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Friday, April 19, 2024
Civic leader Dick Wagner discussed how UW-Madison has supported discussions of the LGBT community since the 1940s.

Civic leader Dick Wagner discussed how UW-Madison has supported discussions of the LGBT community since the 1940s.

Historian explains how academics influence dialogue on LGBT history

When most people think of the gay rights movement, they tend to think of New York or San Francisco, not Wisconsin. That is a perception that Dick Wagner, a historian of the Wisconsin gay rights movement and one of the state's first openly gay politicians, wants to change.

Wagner gave a presentation Tuesday at the Pyle Center called “Academics Shaping the Wisconsin Dialogue on LGBT History.” He discussed the state's LGBT history and the role UW-Madison students, faculty and administrators have played. His talk was the fifth installment of a 15-part public lecture series hosted by the sociology department, part of a new class called "FORWARD? The Wisconsin Idea, Past and Present."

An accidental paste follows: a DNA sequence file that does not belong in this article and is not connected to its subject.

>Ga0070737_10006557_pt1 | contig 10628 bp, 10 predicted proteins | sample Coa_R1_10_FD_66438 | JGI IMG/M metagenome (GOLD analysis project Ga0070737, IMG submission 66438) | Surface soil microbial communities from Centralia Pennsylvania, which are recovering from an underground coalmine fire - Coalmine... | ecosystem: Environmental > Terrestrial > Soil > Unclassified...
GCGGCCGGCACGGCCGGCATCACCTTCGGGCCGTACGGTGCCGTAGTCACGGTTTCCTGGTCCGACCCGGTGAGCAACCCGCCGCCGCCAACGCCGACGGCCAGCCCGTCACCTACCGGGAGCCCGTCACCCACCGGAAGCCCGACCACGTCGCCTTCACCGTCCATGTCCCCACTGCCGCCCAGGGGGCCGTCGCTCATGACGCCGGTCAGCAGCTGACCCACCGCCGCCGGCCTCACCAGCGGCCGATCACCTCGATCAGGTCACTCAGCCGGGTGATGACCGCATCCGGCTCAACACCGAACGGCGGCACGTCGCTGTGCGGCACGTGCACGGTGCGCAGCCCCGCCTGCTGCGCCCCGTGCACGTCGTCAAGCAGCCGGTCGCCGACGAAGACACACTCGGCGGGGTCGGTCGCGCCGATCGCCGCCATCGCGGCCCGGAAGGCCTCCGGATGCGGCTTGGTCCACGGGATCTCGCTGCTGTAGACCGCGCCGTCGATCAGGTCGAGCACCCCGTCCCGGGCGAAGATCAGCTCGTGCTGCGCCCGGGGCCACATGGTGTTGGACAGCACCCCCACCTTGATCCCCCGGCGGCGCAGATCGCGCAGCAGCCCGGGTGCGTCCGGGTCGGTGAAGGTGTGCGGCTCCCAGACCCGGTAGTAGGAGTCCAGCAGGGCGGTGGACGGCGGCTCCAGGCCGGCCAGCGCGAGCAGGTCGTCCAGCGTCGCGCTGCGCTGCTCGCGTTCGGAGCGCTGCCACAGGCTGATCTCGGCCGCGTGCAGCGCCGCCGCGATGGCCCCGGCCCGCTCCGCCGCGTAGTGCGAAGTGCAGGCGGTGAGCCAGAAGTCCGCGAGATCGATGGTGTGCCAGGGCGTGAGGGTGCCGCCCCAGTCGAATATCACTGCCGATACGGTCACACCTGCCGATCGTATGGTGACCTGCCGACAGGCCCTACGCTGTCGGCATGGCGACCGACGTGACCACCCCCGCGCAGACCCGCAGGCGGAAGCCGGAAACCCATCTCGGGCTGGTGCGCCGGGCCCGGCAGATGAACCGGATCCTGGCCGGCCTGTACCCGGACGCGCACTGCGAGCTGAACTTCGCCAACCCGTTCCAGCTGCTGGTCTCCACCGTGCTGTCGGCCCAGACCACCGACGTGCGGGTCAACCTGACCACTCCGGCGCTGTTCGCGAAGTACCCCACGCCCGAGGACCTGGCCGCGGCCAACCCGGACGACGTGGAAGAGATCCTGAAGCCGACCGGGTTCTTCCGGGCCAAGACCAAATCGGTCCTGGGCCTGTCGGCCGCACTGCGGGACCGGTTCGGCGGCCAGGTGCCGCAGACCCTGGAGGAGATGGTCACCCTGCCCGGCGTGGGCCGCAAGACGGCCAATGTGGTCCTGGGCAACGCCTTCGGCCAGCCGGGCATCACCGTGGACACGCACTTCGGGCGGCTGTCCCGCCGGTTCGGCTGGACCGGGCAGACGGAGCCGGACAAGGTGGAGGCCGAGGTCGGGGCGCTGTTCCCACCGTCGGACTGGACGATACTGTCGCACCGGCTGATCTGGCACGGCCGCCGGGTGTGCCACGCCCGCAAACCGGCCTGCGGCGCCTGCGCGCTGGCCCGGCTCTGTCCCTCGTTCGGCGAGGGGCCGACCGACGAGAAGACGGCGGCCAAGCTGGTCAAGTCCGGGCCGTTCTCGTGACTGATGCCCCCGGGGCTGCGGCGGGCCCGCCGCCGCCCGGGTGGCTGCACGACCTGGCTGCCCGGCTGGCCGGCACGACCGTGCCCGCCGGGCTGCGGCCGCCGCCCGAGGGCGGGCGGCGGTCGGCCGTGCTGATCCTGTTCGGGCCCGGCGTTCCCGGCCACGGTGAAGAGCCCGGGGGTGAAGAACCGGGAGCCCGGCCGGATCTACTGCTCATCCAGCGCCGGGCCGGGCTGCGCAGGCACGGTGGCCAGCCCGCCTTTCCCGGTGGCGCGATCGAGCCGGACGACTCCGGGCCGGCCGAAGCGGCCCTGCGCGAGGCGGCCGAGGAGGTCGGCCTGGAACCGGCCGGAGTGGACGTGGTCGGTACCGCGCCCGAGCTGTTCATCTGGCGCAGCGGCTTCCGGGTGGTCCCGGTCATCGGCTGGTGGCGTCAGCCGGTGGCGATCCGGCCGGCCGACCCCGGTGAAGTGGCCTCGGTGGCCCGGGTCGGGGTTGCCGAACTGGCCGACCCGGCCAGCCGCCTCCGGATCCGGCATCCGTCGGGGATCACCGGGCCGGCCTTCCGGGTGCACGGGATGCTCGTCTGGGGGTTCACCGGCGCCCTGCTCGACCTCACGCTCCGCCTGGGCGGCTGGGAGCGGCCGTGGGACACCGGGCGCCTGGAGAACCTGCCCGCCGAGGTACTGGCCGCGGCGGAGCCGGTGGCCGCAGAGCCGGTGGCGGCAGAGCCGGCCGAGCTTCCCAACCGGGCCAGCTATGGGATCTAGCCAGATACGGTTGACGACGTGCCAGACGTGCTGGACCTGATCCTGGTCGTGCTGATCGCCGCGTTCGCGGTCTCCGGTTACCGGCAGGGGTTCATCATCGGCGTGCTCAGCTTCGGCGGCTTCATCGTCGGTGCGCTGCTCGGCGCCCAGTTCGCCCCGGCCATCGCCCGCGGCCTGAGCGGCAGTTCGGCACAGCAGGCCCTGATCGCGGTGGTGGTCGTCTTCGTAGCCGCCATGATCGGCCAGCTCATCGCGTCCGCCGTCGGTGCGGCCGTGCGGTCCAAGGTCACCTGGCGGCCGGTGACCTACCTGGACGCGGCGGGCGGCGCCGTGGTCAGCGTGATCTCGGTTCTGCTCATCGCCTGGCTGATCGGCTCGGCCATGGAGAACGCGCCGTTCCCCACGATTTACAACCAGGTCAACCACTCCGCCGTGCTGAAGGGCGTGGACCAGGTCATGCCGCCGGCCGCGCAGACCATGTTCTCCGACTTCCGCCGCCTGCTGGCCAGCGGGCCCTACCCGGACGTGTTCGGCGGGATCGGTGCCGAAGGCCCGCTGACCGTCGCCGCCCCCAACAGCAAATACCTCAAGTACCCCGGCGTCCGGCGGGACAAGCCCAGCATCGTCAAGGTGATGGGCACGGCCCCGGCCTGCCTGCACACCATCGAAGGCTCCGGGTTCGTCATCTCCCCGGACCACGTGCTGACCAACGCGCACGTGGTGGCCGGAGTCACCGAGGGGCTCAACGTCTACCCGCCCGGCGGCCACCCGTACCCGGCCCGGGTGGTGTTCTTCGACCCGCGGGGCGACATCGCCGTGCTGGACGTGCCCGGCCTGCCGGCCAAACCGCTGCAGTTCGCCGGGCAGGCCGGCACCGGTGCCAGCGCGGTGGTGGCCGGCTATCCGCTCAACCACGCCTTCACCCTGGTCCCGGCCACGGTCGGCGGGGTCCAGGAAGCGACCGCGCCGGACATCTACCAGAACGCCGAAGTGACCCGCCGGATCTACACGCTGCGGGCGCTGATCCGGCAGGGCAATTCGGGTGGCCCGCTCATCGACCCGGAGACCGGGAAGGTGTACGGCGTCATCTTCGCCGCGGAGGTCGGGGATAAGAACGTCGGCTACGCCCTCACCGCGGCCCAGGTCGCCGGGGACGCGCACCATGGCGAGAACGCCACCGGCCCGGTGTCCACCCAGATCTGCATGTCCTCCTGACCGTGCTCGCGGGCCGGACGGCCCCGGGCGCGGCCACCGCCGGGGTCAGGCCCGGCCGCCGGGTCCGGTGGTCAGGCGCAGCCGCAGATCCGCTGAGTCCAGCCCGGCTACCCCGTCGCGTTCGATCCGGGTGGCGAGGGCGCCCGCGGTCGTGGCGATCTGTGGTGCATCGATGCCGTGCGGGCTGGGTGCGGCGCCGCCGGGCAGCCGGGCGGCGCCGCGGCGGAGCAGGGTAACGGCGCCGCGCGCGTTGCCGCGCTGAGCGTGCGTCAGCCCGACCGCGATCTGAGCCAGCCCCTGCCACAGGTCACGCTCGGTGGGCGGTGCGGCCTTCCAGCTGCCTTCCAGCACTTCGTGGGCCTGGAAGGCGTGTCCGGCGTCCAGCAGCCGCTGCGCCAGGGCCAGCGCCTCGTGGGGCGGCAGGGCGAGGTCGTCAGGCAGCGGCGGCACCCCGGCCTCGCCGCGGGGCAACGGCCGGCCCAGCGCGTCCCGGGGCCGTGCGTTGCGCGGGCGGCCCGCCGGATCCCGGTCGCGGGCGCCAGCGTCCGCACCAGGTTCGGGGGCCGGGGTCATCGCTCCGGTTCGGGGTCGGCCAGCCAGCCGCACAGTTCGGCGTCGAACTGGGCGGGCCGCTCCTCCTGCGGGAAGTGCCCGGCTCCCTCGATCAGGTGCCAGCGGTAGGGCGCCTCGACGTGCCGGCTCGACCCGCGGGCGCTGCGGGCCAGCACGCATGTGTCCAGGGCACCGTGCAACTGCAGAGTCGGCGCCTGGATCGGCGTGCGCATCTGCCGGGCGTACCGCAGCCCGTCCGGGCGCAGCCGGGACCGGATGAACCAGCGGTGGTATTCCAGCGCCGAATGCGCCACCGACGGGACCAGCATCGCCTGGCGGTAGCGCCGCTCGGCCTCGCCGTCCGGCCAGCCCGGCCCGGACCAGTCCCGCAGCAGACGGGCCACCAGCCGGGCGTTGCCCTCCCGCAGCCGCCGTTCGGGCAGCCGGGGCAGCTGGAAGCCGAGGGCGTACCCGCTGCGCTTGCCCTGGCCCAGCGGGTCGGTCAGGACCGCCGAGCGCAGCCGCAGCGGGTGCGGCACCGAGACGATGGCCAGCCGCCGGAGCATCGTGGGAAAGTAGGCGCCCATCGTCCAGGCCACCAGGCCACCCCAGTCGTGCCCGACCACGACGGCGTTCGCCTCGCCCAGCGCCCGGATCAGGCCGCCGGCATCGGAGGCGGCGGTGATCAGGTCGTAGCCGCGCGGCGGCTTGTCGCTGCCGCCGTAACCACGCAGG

Wagner himself has played an important role in Wisconsin's LGBT rights movement, starting in 1980 when he became the first openly gay member of the Dane County Board of Supervisors. Later that year, he spearheaded the passage of a law provided for gay and lesbian people that became the model for Wisconsin's first legal protections bill in the nation.

Wagner emphasized the importance of UW-Madison’s ability to engage in socially and politically contentious issues. He said researchers from the university were able to bring the experiences of the state’s homosexual community into spaces that had not previously been open to them.

The lecture touched on the university’s complicated history with LGBT students, starting with the “1948 sex scandal” in which the university outed a group of four gay students who were later forced to stand trial.

Wagner also emphasized the actions of faculty members like Benjamin Glover, a professor of neuropsychology whose research helped end the university’s required “therapeutic discipline” for students found to be gay.

Wagner praised the university’s current efforts and explained his vision for the future.


"The university continues to provide information about how gay people are citizens of this state, that they contribute to society,” Wagner said. “Many of the faculty ... engage students on the discussion of that, and that's what has to continue."

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